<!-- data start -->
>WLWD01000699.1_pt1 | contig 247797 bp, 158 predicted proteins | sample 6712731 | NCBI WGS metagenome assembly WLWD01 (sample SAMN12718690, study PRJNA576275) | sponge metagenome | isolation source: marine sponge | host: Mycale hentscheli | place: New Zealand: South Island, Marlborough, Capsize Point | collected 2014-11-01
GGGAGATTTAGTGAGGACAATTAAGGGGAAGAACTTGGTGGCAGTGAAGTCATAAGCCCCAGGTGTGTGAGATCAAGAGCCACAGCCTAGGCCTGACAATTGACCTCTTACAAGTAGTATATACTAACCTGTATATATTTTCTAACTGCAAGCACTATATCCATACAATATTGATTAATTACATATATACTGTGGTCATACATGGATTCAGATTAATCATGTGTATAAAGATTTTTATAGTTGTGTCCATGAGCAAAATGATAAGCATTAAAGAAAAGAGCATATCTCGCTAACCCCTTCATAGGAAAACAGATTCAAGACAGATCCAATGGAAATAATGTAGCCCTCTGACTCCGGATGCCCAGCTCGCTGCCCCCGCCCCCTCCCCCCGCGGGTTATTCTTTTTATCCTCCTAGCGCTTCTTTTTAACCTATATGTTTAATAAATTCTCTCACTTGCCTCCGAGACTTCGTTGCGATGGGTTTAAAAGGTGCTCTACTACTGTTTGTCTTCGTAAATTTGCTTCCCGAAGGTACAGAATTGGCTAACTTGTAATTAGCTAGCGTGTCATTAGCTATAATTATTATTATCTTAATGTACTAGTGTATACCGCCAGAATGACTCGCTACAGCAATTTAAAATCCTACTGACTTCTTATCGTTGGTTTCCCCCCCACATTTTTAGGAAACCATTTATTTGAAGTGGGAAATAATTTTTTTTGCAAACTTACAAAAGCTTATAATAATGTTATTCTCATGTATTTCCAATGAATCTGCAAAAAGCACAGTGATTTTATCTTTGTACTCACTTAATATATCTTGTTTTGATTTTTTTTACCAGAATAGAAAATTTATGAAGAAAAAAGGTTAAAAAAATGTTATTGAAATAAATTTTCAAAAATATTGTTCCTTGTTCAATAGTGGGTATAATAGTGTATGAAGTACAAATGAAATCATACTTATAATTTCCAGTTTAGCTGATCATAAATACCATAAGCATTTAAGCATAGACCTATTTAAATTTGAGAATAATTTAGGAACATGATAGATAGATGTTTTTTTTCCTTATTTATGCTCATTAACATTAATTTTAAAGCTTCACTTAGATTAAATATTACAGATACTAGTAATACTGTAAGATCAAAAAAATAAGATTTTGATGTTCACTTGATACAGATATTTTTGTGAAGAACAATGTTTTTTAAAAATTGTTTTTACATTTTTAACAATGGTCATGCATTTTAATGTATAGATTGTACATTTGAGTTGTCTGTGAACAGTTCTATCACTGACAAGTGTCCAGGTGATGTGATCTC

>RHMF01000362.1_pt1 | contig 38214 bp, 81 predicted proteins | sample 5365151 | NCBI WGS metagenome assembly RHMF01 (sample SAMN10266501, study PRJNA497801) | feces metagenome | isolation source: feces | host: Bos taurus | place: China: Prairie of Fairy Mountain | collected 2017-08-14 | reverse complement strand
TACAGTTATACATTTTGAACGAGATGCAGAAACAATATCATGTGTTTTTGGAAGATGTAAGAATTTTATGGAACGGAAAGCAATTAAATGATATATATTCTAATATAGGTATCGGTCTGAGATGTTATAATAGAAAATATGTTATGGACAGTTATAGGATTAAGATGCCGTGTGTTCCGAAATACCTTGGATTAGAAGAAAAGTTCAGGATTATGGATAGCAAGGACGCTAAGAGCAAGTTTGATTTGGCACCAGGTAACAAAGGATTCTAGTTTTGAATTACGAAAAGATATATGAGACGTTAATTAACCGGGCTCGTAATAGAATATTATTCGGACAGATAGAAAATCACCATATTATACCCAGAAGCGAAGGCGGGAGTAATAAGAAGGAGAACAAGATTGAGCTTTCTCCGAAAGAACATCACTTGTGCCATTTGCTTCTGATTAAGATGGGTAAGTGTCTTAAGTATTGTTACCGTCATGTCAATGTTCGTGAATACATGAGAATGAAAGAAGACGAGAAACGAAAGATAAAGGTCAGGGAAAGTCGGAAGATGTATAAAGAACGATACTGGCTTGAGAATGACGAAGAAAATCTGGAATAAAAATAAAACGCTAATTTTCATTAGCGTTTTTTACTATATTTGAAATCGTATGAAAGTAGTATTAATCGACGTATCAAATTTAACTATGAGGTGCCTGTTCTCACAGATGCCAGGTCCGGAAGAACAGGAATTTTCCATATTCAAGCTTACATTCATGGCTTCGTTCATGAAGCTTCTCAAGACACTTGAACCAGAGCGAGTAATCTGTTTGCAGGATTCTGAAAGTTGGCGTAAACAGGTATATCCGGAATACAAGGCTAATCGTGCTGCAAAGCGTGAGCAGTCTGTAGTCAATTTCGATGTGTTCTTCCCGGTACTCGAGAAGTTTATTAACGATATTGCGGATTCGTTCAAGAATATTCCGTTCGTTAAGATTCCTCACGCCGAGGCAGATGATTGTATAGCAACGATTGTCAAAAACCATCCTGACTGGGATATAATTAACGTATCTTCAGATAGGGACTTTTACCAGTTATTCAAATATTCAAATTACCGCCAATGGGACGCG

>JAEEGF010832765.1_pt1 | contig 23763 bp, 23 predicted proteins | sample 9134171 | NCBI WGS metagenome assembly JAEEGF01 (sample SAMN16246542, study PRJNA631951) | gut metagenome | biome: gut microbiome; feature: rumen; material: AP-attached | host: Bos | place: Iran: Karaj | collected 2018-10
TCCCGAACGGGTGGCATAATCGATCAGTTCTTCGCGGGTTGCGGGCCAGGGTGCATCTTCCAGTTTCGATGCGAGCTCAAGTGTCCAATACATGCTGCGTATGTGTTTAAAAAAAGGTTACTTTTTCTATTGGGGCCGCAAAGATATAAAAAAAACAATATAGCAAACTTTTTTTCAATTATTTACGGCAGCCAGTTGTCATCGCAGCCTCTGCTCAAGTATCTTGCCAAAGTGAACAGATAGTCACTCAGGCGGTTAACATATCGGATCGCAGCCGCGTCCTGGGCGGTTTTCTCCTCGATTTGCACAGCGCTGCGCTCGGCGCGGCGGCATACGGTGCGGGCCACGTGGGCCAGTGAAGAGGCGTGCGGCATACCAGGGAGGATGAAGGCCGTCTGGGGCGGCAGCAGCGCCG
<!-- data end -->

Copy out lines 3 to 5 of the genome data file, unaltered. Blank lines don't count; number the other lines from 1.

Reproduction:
>RHMF01000362.1_pt1 | contig 38214 bp, 81 predicted proteins | sample 5365151 | NCBI WGS metagenome assembly RHMF01 (sample SAMN10266501, study PRJNA497801) | feces metagenome | isolation source: feces | host: Bos taurus | place: China: Prairie of Fairy Mountain | collected 2017-08-14 | reverse complement strand
TACAGTTATACATTTTGAACGAGATGCAGAAACAATATCATGTGTTTTTGGAAGATGTAAGAATTTTATGGAACGGAAAGCAATTAAATGATATATATTCTAATATAGGTATCGGTCTGAGATGTTATAATAGAAAATATGTTATGGACAGTTATAGGATTAAGATGCCGTGTGTTCCGAAATACCTTGGATTAGAAGAAAAGTTCAGGATTATGGATAGCAAGGACGCTAAGAGCAAGTTTGATTTGGCACCAGGTAACAAAGGATTCTAGTTTTGAATTACGAAAAGATATATGAGACGTTAATTAACCGGGCTCGTAATAGAATATTATTCGGACAGATAGAAAATCACCATATTATACCCAGAAGCGAAGGCGGGAGTAATAAGAAGGAGAACAAGATTGAGCTTTCTCCGAAAGAACATCACTTGTGCCATTTGCTTCTGATTAAGATGGGTAAGTGTCTTAAGTATTGTTACCGTCATGTCAATGTTCGTGAATACATGAGAATGAAAGAAGACGAGAAACGAAAGATAAAGGTCAGGGAAAGTCGGAAGATGTATAAAGAACGATACTGGCTTGAGAATGACGAAGAAAATCTGGAATAAAAATAAAACGCTAATTTTCATTAGCGTTTTTTACTATATTTGAAATCGTATGAAAGTAGTATTAATCGACGTATCAAATTTAACTATGAGGTGCCTGTTCTCACAGATGCCAGGTCCGGAAGAACAGGAATTTTCCATATTCAAGCTTACATTCATGGCTTCGTTCATGAAGCTTCTCAAGACACTTGAACCAGAGCGAGTAATCTGTTTGCAGGATTCTGAAAGTTGGCGTAAACAGGTATATCCGGAATACAAGGCTAATCGTGCTGCAAAGCGTGAGCAGTCTGTAGTCAATTTCGATGTGTTCTTCCCGGTACTCGAGAAGTTTATTAACGATATTGCGGATTCGTTCAAGAATATTCCGTTCGTTAAGATTCCTCACGCCGAGGCAGATGATTGTATAGCAACGATTGTCAAAAACCATCCTGACTGGGATATAATTAACGTATCTTCAGATAGGGACTTTTACCAGTTATTCAAATATTCAAATTACCGCCAATGGGACGCG

>JAEEGF010832765.1_pt1 | contig 23763 bp, 23 predicted proteins | sample 9134171 | NCBI WGS metagenome assembly JAEEGF01 (sample SAMN16246542, study PRJNA631951) | gut metagenome | biome: gut microbiome; feature: rumen; material: AP-attached | host: Bos | place: Iran: Karaj | collected 2018-10